Migraine: A prevalent condition with no effective treatment in sight

“I’ve tried every treatment, and none of them work for me!” The long search for a solution to migraine continues.

Writer: Viktorija Vaitkeviciute and Eugenia Wong
Editor: Javier Bautista
Artist: Cveta Gotovats

Most of us have had a headache and know that merely functioning with a pulsating pain in your head can be a challenge. Now imagine that headache intensifying to the point of feeling nauseous and becoming acutely sensitive to light and noise, for at least 15 days per month – quite debilitating, isn’t it? 

That was a short description of chronic migraine, an incredibly common disorder that affects not only the person who experiences it but their family too, who must adjust their day-to-day lives around the condition and provide support. It is a genetic neurovascular disorder that affects around 15% of the population, most commonly between the ages of 22 and 55. It is much more prevalent in women, with a 3:1 female to male ratio. It often begins in childhood and the frequency of attacks increases during adulthood. Some migraine headaches start without warning signs (prodromes), while others have a prodromal phase whose symptoms include irritability, fatigue, and increased sensitivity to sound, smell and light. There could also be an induced aura, which is a group of neurological symptoms including visual disturbances (flashing lights, white spots) and sensory disturbances (numbness and tingling) that begin right before the migraine attack. 

Despite the prevalence of migraines and the abundance of existing treatments, there is an increasing number of patients who say that they have tried every medication and that none of them have worked. So, why is that?

Current treatments: not a definitive solution

The leading abortive treatments, which stop a migraine episode once it has begun, are anti-inflammatory drugs and triptans. Triptans inhibit the release of neurotransmitters that transmit pain signals to the brain. Anti-inflammatory drugs, such as ibuprofen, inhibit pain development and inflammation. Since triptans are significantly more expensive, they are used when other therapies fail to provide relief from a migraine attack or if the acute migraine is severe. 

Despite the abortive drugs’ relative success in diminishing the pain, the relief they offer is short-lived. This leads to an endless cycle of pain and further drug consumption. Excessive use of these drugs can even worsen the headache. 

“I’ve tried so many treatments none of them work” 

There are many patients who think that they have exhausted every possible migraine treatment when they see a doctor. In many cases, treatment failure is a result of the patient having an incomplete or incorrect diagnosis. They could be treating the wrong brain disorder or only targeting one of several comorbid conditions that they may have. It is therefore essential to have a complete diagnosis before commencing treatment.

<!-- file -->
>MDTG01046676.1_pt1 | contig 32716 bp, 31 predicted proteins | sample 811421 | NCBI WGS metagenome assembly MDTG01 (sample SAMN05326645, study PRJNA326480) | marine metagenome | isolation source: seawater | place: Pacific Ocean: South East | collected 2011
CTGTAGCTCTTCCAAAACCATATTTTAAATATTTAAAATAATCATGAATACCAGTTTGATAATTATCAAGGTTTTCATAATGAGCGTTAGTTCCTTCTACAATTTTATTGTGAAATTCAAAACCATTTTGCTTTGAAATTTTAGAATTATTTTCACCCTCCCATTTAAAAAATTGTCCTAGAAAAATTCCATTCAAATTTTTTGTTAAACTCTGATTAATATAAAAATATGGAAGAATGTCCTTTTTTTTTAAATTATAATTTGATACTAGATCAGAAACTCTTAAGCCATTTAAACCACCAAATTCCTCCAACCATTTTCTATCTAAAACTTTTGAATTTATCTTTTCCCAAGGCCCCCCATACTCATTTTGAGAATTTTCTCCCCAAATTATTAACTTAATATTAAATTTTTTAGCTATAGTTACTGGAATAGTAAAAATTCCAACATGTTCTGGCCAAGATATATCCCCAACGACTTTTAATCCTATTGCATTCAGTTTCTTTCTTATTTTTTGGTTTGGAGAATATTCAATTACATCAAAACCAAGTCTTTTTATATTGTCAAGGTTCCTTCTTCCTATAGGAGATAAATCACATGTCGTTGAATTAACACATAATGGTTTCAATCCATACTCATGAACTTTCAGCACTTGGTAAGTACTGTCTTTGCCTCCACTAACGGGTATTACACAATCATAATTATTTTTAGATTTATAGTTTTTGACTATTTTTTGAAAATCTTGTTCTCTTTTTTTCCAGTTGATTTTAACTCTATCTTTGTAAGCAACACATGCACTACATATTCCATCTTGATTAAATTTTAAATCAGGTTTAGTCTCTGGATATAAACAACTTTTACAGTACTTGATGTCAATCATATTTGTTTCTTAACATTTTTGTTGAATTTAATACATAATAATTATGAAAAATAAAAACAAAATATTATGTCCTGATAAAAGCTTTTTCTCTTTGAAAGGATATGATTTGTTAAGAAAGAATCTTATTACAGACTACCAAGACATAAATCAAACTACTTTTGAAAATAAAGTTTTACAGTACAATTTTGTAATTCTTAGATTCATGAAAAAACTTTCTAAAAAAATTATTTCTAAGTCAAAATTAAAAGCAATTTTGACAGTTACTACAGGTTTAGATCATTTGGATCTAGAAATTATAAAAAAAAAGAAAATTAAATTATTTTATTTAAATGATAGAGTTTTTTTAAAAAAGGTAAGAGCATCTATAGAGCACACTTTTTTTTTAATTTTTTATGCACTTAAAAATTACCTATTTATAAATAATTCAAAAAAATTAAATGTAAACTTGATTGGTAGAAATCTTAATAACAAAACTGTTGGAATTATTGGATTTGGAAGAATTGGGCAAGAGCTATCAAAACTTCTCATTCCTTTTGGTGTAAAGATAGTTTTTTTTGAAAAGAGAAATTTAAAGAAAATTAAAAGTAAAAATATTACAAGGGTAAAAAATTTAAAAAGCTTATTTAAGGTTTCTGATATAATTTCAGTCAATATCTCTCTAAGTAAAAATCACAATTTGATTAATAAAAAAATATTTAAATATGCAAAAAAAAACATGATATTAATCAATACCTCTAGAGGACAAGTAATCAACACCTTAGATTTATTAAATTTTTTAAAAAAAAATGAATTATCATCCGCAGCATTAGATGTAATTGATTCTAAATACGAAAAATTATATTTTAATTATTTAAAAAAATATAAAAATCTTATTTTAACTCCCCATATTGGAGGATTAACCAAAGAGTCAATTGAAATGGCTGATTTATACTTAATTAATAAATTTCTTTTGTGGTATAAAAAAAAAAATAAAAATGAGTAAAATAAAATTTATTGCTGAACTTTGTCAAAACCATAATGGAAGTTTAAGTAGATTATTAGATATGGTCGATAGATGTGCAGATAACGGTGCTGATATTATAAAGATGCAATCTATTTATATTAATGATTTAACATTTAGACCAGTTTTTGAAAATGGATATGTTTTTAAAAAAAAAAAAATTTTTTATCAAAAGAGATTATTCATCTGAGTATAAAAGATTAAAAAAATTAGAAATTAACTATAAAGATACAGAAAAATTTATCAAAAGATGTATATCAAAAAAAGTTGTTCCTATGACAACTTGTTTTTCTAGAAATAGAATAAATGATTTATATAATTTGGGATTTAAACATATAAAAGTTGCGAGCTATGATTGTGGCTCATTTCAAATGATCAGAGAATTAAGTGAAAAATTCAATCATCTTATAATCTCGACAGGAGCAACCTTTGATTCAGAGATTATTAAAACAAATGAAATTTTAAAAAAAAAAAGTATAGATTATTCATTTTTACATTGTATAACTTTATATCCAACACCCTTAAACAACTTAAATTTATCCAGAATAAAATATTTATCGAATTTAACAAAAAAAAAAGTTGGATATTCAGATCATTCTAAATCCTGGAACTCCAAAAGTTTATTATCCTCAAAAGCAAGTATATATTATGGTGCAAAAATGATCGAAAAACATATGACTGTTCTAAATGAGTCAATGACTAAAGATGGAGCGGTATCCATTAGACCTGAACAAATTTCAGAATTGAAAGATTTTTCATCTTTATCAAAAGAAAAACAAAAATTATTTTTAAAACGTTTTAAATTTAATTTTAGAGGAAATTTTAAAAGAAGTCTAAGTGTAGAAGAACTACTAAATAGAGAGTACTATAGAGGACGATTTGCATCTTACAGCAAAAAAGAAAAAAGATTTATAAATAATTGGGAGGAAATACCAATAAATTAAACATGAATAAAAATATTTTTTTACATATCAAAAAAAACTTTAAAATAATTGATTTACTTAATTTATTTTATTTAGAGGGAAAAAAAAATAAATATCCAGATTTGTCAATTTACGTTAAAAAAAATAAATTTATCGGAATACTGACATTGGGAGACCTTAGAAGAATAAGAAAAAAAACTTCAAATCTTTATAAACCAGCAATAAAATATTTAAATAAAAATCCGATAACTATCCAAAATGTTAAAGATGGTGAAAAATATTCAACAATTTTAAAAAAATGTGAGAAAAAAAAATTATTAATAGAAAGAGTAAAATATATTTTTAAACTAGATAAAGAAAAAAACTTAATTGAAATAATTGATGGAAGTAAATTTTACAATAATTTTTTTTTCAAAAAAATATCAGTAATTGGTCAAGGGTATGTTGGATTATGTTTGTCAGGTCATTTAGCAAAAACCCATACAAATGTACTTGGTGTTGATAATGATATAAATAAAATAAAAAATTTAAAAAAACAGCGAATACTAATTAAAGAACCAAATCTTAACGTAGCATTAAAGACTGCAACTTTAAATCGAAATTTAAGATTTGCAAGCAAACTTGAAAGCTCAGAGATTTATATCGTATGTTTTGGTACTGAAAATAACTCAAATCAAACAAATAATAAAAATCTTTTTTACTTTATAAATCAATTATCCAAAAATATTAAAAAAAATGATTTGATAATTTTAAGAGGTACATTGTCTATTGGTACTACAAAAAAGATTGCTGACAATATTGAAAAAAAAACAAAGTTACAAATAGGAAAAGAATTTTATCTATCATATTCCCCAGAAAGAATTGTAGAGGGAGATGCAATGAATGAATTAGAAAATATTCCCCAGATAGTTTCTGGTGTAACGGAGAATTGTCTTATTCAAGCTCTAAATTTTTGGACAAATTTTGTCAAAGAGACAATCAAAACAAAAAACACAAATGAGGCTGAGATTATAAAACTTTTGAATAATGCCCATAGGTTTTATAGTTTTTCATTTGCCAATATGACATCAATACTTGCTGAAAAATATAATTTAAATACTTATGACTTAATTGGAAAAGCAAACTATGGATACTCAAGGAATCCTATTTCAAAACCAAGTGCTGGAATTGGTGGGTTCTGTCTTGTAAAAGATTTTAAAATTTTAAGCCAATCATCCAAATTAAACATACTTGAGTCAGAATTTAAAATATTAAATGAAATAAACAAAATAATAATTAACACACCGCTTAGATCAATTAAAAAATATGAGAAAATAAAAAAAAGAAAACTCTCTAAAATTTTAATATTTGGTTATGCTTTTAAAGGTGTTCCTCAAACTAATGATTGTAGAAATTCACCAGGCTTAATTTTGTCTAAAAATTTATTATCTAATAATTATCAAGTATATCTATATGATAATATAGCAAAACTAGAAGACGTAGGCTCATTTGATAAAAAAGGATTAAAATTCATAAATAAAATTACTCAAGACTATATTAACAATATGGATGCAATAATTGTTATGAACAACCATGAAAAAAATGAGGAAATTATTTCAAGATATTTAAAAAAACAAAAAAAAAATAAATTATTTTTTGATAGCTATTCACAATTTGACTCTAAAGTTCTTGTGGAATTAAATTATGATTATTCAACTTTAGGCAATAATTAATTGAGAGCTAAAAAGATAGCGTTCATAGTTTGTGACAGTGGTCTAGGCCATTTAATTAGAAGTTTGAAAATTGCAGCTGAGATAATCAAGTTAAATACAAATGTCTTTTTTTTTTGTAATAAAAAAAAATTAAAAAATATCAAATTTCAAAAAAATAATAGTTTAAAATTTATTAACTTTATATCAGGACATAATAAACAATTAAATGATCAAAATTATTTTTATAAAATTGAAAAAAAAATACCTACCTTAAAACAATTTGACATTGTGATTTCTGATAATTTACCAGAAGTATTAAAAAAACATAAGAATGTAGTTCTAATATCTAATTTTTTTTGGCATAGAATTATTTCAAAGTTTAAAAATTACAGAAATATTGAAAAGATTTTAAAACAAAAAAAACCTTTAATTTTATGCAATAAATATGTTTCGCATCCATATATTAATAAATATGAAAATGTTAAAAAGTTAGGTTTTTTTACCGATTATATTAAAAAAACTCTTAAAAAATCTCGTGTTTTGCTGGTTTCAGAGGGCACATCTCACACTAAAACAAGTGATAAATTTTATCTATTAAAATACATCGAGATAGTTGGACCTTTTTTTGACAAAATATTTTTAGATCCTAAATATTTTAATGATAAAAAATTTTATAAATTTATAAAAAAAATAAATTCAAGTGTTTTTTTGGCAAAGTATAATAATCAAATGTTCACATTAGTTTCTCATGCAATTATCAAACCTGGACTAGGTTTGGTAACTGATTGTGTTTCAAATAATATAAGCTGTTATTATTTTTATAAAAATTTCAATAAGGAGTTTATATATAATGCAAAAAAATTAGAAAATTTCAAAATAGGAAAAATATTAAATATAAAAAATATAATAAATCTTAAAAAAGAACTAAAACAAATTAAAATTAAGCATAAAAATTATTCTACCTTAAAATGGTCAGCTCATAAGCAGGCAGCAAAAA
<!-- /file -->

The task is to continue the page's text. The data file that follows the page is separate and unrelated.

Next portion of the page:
There may also be some specific, unidentified headache triggers. The most common trigger is the overuse of medications. For example, someone who is taking over-the-counter drugs for pain relief that contain caffeine might be unaware that caffeine can also trigger future headaches once the effect of the drugs wears off. 

It is also essential that preventive medications are used correctly. Patients are often quick to say that a drug is not effective after just a few days of use, which might not be enough time for it to work. Unfortunately, the misconception that preventative drugs will stop headaches completely is wrong since migraine is a chronic disease with no cure; a migraine treatment is considered successful if it reduces headache frequency by 50%. 

New therapies: a step closer to an effective treatment

Erenumab is one of the newest drugs for migraine prevention. It is an injection that a patient can self-administer every month. Erenumab inhibits CGRP, a migraine-inducing transmitter that mediates pain perception and relaxes blood vessels in the brain. It seems to be effective in patients for whom other treatments have proved unsuccessful. However, this drug only reduces headache frequency and severity rather than ceasing them entirely. It is also incredibly expensive, costing around £5,000 a year, which limits its availability to patients. 

Non-invasive neurostimulation is emerging as a safer alternative in the abortive and preventative treatment of migraine compared to conventional pharmacological approaches. This brings significant help for sensitive patient populations such as pregnant women, as well as those who do not respond to treatment or have overused medications. These therapies work by altering the neural activity of pain pathways in the brain. 

As migraine is such a common disorder that affects people in their most productive years, there is a pressing need for new and better treatments. Unfortunately, there is no cure in sight that can solve the condition once and for all, but only drugs that provide symptomatic relief. While some new therapeutics seem promising, the cost and side effects often reduce their availability to the general population. Hopefully, increasing migraine research will offer more solutions to this exhausting condition which affects the lives of many families.

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